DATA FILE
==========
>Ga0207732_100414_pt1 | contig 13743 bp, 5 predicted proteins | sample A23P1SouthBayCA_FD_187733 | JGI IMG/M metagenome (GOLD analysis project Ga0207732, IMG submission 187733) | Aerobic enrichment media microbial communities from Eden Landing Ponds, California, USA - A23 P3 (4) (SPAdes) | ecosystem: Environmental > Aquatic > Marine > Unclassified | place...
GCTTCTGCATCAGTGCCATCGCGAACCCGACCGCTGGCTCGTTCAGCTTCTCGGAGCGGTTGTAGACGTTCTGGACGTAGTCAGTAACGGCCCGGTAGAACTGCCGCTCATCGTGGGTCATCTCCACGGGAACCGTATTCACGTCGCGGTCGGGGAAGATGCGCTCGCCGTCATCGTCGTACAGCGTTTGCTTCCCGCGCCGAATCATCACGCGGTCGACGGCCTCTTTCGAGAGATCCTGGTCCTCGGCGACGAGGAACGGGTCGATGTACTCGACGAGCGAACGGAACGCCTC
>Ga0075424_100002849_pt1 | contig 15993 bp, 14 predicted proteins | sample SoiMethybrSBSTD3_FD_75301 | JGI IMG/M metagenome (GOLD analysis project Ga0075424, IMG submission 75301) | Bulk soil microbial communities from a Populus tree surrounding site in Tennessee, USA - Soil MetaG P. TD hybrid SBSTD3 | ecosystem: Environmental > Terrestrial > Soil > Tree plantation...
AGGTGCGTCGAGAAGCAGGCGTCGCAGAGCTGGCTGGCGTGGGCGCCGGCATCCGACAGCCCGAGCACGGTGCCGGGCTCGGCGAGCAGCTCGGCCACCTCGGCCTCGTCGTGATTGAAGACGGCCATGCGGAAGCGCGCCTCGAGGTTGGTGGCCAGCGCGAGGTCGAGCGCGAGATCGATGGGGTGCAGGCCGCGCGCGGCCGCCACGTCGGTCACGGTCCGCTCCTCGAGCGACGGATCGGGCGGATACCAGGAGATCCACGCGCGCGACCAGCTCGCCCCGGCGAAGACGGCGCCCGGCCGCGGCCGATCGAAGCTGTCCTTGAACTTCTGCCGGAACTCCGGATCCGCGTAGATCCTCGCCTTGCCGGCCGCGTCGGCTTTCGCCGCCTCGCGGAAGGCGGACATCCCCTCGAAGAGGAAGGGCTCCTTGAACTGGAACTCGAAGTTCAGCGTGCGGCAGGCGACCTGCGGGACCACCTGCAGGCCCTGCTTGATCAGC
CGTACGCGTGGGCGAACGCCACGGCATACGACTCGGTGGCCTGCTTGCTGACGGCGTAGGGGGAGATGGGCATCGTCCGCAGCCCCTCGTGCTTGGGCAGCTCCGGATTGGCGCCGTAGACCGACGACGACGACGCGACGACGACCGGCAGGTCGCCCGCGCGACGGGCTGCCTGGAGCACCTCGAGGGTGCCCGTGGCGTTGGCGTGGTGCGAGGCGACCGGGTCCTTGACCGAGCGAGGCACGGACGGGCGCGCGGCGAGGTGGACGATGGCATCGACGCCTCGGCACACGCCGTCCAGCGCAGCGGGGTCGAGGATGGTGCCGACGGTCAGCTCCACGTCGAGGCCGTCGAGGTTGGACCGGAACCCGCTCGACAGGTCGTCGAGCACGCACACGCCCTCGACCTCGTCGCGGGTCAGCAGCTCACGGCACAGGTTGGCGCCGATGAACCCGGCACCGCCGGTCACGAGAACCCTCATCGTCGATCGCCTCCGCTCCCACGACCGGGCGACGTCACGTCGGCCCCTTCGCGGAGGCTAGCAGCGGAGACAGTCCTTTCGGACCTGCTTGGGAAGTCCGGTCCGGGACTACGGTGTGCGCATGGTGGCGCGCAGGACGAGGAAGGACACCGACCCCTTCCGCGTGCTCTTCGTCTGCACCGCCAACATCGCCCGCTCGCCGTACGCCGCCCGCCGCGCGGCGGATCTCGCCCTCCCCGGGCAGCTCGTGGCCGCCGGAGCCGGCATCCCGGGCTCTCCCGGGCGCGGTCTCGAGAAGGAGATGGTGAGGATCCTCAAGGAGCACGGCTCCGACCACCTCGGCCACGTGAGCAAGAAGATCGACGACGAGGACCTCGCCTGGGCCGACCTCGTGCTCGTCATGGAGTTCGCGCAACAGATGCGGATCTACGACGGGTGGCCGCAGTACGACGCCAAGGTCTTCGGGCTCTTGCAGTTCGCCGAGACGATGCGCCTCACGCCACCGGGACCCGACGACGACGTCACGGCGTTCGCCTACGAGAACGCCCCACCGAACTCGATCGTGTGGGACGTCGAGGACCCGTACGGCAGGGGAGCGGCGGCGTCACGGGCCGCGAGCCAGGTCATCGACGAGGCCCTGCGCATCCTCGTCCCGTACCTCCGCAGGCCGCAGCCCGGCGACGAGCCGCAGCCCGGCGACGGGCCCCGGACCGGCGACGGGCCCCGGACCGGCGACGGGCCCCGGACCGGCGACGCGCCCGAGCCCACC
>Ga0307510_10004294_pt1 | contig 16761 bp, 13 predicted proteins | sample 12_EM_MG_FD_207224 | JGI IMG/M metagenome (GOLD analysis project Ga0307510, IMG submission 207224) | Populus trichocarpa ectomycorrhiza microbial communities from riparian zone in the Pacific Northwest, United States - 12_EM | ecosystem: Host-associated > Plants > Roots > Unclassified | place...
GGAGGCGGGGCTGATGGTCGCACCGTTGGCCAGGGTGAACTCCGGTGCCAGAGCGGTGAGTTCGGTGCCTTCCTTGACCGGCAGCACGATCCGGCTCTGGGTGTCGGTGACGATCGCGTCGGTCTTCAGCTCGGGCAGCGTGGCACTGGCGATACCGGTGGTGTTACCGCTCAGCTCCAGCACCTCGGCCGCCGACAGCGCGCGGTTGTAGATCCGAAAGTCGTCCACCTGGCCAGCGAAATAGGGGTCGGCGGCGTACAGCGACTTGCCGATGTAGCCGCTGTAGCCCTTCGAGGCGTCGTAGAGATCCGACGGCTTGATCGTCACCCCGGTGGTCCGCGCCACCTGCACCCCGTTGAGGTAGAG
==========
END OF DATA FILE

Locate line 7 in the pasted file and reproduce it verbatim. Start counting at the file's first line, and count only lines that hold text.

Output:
GGAGGCGGGGCTGATGGTCGCACCGTTGGCCAGGGTGAACTCCGGTGCCAGAGCGGTGAGTTCGGTGCCTTCCTTGACCGGCAGCACGATCCGGCTCTGGGTGTCGGTGACGATCGCGTCGGTCTTCAGCTCGGGCAGCGTGGCACTGGCGATACCGGTGGTGTTACCGCTCAGCTCCAGCACCTCGGCCGCCGACAGCGCGCGGTTGTAGATCCGAAAGTCGTCCACCTGGCCAGCGAAATAGGGGTCGGCGGCGTACAGCGACTTGCCGATGTAGCCGCTGTAGCCCTTCGAGGCGTCGTAGAGATCCGACGGCTTGATCGTCACCCCGGTGGTCCGCGCCACCTGCACCCCGTTGAGGTAGAG